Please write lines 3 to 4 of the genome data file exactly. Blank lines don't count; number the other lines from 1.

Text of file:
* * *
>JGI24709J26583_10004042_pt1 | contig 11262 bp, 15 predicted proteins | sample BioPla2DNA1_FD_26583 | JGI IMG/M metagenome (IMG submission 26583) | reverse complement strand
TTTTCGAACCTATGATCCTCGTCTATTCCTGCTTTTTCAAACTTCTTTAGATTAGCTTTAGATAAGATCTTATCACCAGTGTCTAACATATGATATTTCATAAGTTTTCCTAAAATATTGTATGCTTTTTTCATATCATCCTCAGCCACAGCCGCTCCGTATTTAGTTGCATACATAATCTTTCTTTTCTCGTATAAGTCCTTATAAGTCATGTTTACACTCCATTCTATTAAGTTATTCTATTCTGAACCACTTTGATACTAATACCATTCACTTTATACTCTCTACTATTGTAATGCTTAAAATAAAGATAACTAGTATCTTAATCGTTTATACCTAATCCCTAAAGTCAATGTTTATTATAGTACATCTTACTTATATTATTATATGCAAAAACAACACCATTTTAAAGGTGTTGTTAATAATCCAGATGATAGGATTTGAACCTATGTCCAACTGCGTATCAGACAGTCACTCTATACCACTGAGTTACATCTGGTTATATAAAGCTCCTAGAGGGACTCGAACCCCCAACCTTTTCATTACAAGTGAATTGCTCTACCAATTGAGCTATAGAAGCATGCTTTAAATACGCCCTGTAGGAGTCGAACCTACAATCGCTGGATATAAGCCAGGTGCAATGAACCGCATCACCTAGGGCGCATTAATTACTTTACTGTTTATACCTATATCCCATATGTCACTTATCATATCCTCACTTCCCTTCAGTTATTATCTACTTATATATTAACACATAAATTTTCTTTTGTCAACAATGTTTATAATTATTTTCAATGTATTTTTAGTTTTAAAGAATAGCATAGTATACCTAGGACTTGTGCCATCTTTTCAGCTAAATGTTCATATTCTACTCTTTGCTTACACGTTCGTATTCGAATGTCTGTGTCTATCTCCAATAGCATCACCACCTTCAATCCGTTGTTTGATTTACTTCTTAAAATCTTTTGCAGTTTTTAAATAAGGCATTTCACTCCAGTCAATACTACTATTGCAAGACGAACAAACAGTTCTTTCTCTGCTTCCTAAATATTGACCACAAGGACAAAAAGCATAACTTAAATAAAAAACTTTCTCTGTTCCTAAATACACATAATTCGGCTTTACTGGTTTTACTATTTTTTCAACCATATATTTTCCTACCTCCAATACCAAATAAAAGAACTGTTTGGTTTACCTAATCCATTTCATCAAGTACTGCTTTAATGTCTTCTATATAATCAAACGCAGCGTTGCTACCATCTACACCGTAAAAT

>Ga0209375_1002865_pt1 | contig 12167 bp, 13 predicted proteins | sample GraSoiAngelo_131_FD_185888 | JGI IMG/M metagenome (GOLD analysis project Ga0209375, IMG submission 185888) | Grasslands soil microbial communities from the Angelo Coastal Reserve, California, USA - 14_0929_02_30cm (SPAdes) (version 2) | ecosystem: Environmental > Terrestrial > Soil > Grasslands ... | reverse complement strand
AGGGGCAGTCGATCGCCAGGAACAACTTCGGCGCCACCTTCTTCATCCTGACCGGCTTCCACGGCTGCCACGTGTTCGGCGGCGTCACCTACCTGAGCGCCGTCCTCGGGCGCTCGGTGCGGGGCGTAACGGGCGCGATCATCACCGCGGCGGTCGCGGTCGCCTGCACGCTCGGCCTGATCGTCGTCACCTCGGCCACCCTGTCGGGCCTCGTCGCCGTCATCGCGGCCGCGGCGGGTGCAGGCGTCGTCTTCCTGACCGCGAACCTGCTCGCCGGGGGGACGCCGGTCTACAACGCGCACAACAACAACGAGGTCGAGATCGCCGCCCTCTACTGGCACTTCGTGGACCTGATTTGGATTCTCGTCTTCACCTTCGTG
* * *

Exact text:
>Ga0209375_1002865_pt1 | contig 12167 bp, 13 predicted proteins | sample GraSoiAngelo_131_FD_185888 | JGI IMG/M metagenome (GOLD analysis project Ga0209375, IMG submission 185888) | Grasslands soil microbial communities from the Angelo Coastal Reserve, California, USA - 14_0929_02_30cm (SPAdes) (version 2) | ecosystem: Environmental > Terrestrial > Soil > Grasslands ... | reverse complement strand
AGGGGCAGTCGATCGCCAGGAACAACTTCGGCGCCACCTTCTTCATCCTGACCGGCTTCCACGGCTGCCACGTGTTCGGCGGCGTCACCTACCTGAGCGCCGTCCTCGGGCGCTCGGTGCGGGGCGTAACGGGCGCGATCATCACCGCGGCGGTCGCGGTCGCCTGCACGCTCGGCCTGATCGTCGTCACCTCGGCCACCCTGTCGGGCCTCGTCGCCGTCATCGCGGCCGCGGCGGGTGCAGGCGTCGTCTTCCTGACCGCGAACCTGCTCGCCGGGGGGACGCCGGTCTACAACGCGCACAACAACAACGAGGTCGAGATCGCCGCCCTCTACTGGCACTTCGTGGACCTGATTTGGATTCTCGTCTTCACCTTCGTG